The Big Story: Talaq, talaq, talaq
The Union Cabinet on Friday cleared a bill that criminalises the practice of instant triple talaq, a convention that permits Sunni Muslim men to divorce their wives simply by pronouncing the word “talaq”, meaning divorce, three times in one sitting. The Supreme Court had already struck down the practice in August. If passed into law by parliament, the bill would make triple talaq a non-bailable offence and carry a jail sentence of up to three years.
Till the Supreme Court struck it down, India was one of the few countries that permitted instant triple talaq. Pakistan, for example, did away with the convention in 1961. This legal position makes eminent sense, given that instant triple talaq is clearly unjust, placing women at the whims of their husbands. Yet, it is odd that the Union government should move to criminalise the practice, given that the Supreme Court has already struck it down.
The move – criminalising the civil matter of marriage – will do little to help Muslim women. In fact, it could end up harming them. The very purpose of banning triple talaq was to allow women greater security in the institution of marriage by allowing for due process in divorce. How will that purpose be served if the husband is sent to jail? And how will a jail term allow the husband to provide maintenance to his ex-wife – a crucial provision in India where many women are financially dependent on their spouses.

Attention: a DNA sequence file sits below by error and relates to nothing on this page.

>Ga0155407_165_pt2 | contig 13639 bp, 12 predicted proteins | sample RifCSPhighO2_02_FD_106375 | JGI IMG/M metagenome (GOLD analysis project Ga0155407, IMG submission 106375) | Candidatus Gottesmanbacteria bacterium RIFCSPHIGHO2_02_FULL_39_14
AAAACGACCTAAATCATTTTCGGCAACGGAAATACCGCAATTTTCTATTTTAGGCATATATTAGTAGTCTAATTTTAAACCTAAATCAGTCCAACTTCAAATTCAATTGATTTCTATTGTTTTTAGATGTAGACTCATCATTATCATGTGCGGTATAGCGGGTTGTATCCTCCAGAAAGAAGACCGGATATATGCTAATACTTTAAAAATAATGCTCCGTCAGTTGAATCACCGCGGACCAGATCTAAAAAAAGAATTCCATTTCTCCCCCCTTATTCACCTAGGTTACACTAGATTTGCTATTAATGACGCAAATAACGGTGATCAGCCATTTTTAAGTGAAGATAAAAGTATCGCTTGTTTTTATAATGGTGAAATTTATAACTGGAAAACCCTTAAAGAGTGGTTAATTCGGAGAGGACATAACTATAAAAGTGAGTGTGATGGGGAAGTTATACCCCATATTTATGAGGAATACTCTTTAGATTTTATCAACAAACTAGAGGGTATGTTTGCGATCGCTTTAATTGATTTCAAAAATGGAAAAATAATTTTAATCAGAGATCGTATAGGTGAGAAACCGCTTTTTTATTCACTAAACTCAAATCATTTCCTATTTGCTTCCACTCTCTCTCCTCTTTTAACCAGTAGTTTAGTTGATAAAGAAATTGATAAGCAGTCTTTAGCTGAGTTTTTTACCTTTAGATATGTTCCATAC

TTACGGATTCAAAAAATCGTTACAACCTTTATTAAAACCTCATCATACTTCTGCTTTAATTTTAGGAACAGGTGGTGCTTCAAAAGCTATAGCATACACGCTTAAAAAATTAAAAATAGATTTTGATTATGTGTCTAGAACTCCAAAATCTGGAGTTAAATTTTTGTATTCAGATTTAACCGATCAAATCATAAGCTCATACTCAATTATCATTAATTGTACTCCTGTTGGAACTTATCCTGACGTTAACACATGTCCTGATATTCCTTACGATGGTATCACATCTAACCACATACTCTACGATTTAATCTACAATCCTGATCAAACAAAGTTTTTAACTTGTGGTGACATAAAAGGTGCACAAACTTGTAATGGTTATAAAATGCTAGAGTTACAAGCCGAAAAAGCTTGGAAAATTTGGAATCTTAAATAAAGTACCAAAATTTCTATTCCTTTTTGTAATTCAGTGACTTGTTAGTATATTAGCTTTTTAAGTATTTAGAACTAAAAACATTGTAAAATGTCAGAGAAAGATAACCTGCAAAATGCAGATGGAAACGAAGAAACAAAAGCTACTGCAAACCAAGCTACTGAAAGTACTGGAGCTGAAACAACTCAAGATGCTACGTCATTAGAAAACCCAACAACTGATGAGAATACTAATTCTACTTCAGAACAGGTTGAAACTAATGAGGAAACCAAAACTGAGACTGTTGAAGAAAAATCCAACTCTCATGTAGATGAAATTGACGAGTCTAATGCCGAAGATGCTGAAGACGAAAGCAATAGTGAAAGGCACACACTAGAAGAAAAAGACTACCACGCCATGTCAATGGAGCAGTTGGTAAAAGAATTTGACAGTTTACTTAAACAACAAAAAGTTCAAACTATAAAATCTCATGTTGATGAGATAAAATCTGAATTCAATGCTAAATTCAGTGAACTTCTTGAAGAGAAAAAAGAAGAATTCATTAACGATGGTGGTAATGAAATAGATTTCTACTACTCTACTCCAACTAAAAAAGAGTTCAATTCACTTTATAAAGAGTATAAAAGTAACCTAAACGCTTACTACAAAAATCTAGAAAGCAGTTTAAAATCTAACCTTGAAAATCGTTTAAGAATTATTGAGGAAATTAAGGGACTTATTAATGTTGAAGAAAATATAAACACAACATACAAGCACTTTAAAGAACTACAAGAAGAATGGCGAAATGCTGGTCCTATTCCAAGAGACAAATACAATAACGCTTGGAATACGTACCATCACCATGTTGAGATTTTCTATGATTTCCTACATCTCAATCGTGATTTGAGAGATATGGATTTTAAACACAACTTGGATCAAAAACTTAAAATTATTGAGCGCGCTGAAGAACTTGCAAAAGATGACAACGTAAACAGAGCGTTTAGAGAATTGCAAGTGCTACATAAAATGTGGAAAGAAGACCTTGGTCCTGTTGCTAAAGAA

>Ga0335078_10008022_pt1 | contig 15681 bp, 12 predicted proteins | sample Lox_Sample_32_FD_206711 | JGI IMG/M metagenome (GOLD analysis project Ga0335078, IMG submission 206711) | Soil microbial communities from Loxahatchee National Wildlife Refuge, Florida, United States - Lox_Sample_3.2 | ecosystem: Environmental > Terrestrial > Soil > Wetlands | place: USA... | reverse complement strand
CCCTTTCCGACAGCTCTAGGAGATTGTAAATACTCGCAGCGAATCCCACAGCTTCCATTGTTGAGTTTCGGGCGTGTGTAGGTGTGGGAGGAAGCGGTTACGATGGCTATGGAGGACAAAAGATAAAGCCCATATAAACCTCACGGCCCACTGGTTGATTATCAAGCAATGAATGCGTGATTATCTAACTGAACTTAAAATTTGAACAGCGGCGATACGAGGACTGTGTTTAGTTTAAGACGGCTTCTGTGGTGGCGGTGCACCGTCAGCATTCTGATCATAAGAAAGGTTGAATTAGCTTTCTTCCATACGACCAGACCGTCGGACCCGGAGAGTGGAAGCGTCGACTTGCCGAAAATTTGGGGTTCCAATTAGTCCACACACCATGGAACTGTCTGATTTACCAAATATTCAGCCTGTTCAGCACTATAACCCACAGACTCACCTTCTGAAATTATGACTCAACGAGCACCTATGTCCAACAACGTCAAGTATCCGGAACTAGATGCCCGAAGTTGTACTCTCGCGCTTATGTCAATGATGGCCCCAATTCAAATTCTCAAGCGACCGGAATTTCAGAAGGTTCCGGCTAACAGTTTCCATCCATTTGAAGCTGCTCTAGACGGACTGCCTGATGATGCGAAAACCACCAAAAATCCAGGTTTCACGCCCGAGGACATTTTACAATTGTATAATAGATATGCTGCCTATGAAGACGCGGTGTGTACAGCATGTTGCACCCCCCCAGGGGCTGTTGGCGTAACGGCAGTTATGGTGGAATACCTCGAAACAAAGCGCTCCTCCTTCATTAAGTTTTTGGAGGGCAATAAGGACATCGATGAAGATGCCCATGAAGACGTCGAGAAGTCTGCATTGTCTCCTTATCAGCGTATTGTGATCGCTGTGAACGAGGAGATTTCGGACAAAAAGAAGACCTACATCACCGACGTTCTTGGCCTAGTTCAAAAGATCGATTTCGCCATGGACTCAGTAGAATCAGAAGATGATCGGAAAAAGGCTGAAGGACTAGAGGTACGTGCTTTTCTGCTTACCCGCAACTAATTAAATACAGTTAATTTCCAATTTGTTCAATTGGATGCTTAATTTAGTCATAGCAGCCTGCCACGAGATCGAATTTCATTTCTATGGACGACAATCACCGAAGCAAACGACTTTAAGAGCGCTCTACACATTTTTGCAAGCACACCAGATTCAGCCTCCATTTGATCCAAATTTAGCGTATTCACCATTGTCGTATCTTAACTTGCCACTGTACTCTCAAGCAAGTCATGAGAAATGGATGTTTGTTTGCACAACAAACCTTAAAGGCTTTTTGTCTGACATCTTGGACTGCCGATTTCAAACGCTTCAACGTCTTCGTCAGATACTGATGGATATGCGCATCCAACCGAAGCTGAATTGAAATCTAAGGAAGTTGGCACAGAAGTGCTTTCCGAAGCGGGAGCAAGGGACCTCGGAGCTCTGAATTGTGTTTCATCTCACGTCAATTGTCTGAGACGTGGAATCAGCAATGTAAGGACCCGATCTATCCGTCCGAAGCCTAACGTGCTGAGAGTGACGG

Moreover, the practice of instant triple talaq is already regulated under the Section 498A of the Indian Penal Code – a fact pointed out by the Union Ministry of Women and Child Development. Others have noted that the three years of jail time provided under the bill seems harsh. To put that in context, under the Indian Penal Code, the crime of rioting carries allows for imprisonment of up to two years.
While the new bill may not help Muslim women, it will help the Bharaiya Janata Party. The BJP’s frequent allegation that India’s Muslims are “being appeased” rests on the existence of Muslim personal law. The party first began to make this accusation in the 1980s, basing its spurious claim on the decision of the Congress government to pass a law to ensure that maintenance was not paid to an elderly Muslim divorcee named Shah Bano.
While there are good reasons to support Shah Bano in her fight, it seems unlikely the BJP – given its stridenly communal politics – is being driven by concern for Muslim welfare. It is instead motivated by a patronising majoritarian impulse to save Muslim women from the baser instincts of the men of their own community. The move may earn the BJP Hindu votes, but it is unlikely to do much to help vulnerable Muslim women.
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With an eye on the state assembly elections, the BJP is raising communal temperatures, triggering fear among Muslims, reports TA Ameerudheen.
“Even after the state government handed over the investigation into Mesta’s death to the Central Bureau of Investigation on December 13, the BJP refuses to scale down its protests. For the coming week, it has announced a ‘jail bharo andolan’, calling upon people across Karnataka to court arrest to protest the Congress government’s policy of favouring Muslims. Chief Minister Siddaramaiah has accused BJP of using Mesta’s death to create trouble for political gains.
The communal tensions come at a time when political parties are preparing the ground for Karnataka assembly elections to be held in the first half of 2018. In 2012, BJP had won in just one of the six constituencies in Uttara Kannada district and one of the eight constituencies in neighbouring Dakshina Kannada district. The 14 seats in coastal Karnataka will prove crucial in deciding the winner of next year’s election.”